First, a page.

Janklow continues poor public relations


Falling in line with a long history of what we can safely call tense relations with the statewide media, Rep. Bill Janklow Monday ran what was billed as a “press conference” but failed to answer any of the most pressing questions on the minds of South Dakotans.

Instead, what the public heard in the former governor’s first address since the August accident for which he is facing a manslaughter charge was a politican using a much publicized event primarily as a public relations tool.

Questions shared by nearly everyone in the state — will the congressman resign his seat?, what does he remember about the tragic accident?, does he regret making light of his driving record? — were often either dismissed as inappropriate to answer at the time or met with apparent annoyance by a politician who is not known for favoring the media.

Infact, a bit of the famed fire in Janklow’s belly flared at the mention of his previous driving violations and the casual attitude he seemed to take toward them earlier in his political career. The governor-turned-congressman resorted to a defense of his driving that involved playing offense against the reporter asking the question. He mentioned having been passed by several news vehicles speeding on the way to state crises in a defiant attempt to demand that only the blameless throw stones against his driving record.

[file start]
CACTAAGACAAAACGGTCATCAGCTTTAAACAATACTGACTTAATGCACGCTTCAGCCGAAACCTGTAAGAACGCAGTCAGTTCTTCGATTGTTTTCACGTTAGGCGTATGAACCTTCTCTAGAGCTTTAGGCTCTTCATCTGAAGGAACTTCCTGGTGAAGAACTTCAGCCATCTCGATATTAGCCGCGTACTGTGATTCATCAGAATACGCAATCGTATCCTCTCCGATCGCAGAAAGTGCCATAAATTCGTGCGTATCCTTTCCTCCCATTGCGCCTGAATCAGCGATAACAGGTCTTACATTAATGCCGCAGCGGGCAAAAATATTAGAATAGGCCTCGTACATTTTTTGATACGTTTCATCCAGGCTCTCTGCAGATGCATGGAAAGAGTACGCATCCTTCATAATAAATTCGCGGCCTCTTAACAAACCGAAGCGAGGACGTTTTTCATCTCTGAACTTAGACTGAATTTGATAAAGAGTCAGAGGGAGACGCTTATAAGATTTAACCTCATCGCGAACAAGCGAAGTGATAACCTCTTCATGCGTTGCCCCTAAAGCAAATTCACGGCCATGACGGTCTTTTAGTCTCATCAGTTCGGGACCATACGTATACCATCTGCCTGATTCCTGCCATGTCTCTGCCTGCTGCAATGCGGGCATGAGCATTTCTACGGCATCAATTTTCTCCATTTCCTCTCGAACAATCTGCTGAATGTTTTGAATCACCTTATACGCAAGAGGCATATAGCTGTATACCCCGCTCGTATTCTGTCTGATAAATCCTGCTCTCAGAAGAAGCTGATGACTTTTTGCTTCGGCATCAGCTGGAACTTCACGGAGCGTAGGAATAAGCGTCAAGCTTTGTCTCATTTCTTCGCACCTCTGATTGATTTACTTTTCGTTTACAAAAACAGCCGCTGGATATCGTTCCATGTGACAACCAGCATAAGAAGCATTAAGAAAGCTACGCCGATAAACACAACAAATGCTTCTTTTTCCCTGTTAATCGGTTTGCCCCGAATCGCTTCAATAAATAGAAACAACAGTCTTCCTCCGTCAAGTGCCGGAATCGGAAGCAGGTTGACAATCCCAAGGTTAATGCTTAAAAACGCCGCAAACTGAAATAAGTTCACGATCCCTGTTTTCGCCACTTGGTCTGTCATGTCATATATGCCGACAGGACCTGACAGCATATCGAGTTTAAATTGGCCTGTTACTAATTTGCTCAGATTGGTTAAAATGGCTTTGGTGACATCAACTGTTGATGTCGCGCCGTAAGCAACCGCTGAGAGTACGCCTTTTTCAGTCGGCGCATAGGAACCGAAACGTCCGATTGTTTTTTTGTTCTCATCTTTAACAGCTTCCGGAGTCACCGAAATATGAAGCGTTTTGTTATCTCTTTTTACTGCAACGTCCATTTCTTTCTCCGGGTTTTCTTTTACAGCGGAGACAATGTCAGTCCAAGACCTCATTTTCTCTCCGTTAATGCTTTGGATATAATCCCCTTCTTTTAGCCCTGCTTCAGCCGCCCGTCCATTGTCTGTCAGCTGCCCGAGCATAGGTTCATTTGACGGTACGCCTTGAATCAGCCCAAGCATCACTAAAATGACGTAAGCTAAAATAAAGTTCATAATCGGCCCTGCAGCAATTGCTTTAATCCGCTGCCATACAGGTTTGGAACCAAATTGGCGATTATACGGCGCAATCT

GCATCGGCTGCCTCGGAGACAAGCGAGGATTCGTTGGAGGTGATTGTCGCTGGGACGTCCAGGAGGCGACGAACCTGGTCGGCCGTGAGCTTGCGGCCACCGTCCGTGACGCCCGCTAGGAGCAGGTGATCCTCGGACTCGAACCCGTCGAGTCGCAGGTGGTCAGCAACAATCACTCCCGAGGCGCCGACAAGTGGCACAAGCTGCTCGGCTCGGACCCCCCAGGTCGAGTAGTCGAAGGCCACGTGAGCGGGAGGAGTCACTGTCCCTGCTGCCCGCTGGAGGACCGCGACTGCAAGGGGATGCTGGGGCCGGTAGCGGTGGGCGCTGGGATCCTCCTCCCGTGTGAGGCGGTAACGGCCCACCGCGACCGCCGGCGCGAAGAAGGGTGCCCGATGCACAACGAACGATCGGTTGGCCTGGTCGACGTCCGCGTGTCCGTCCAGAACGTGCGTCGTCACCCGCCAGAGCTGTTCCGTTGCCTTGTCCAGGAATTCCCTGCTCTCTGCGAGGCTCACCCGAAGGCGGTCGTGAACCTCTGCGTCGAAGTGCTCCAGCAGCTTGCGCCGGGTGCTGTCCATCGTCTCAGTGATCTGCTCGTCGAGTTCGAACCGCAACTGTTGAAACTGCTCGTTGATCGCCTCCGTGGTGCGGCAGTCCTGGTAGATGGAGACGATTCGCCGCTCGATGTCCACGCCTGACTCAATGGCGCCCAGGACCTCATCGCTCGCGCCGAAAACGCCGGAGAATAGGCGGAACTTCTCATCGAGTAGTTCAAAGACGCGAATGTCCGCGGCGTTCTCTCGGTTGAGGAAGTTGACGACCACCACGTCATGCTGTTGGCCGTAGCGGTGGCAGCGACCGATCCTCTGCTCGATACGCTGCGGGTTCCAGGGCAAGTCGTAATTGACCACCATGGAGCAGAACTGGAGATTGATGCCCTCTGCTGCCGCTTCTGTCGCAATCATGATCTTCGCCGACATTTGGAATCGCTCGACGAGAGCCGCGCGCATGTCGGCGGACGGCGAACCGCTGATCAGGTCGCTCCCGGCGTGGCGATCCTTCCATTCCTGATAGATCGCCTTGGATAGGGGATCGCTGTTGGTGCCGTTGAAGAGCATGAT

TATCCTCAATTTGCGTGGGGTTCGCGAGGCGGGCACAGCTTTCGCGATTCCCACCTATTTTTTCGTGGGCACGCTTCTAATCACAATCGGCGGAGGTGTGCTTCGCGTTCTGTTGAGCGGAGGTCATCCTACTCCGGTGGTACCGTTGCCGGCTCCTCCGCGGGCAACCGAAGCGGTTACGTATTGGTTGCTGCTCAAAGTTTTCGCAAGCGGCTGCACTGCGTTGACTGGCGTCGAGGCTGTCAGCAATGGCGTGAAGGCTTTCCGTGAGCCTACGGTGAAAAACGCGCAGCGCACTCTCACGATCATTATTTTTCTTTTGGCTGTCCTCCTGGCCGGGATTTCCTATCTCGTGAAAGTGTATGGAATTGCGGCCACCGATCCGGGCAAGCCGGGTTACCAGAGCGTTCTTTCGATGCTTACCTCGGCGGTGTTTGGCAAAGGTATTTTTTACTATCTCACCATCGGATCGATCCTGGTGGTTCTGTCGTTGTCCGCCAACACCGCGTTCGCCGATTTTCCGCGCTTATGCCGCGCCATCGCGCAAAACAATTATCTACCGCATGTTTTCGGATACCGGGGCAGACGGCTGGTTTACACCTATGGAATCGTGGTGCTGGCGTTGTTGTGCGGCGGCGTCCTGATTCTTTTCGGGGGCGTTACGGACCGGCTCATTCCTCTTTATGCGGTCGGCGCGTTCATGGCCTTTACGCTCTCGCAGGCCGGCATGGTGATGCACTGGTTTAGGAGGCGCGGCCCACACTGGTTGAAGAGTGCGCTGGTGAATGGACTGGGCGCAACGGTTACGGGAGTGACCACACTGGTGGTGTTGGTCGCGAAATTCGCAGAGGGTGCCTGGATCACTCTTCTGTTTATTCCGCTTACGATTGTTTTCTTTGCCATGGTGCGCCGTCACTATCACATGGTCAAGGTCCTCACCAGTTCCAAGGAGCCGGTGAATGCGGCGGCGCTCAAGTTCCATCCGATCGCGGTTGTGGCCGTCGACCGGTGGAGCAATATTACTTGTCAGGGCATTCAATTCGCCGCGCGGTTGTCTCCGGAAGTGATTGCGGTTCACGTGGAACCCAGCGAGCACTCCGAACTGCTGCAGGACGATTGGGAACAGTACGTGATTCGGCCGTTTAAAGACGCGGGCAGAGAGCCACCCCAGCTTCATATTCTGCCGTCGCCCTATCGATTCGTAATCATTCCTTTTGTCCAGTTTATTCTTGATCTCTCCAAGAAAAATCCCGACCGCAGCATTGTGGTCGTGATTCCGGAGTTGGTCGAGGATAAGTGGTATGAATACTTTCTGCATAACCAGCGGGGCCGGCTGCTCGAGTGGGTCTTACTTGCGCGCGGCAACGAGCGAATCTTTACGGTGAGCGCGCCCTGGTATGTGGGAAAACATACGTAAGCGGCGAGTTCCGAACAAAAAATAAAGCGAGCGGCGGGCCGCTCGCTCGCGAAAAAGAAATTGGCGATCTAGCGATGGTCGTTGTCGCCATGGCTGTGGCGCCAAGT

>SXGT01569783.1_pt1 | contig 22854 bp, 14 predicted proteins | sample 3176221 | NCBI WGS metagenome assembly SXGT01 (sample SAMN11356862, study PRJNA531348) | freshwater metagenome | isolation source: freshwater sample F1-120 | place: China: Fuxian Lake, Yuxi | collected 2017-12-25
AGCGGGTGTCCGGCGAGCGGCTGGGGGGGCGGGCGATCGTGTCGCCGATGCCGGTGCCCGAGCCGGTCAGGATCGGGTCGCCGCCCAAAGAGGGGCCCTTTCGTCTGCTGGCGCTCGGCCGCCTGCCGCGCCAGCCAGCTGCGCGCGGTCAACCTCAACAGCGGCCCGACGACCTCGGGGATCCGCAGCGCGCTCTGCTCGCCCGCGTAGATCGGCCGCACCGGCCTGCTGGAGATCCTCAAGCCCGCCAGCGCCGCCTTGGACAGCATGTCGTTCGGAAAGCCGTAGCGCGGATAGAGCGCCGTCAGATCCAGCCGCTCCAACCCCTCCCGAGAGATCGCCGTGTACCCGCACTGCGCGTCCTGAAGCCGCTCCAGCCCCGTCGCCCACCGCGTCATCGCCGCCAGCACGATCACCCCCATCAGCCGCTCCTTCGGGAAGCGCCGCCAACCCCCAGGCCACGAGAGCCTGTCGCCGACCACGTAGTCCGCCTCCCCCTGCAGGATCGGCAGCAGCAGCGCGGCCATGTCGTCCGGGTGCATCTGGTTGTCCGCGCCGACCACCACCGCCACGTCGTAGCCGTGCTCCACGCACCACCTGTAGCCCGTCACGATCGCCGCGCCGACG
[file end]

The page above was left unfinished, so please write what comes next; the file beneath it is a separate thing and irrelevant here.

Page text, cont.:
At a time when some in the state are more concerned than ever about Janklow and his ability to represent the state in Washington, the politician would do better to be straight with his constituents than to hide behind excuses and accusations.

At the same time, South Dakota’s media outlets need to continue holding the elected official responsible for his actions, despite cries of a “media circus” from Janklow supporters statewide. Janklow is an elected official and, as such, the news media are justified, if not obligated, to ask questions about matters that clearly have an impact on his life and his role as a legislator.

We can’t let Janklow walk around the questions to tout his past work in Congress when asked about his future there.

We can’t throw him softball questions about whether or not he’s heard from the president or how he feels about supporters at the Moody County Courthouse.

We can’t let the congressman tell us he’s ready for a press conference and then back off the hard questions he knows are coming by citing the high emotion in the case and asserting the inappropriate timing.

While we believe that Janklow is sincerely distraught by motorcyclist Randy Scott’s death, the Congressman’s distress ought not be used indefinitely as a shield from accountability for the questions his constituents are asking.

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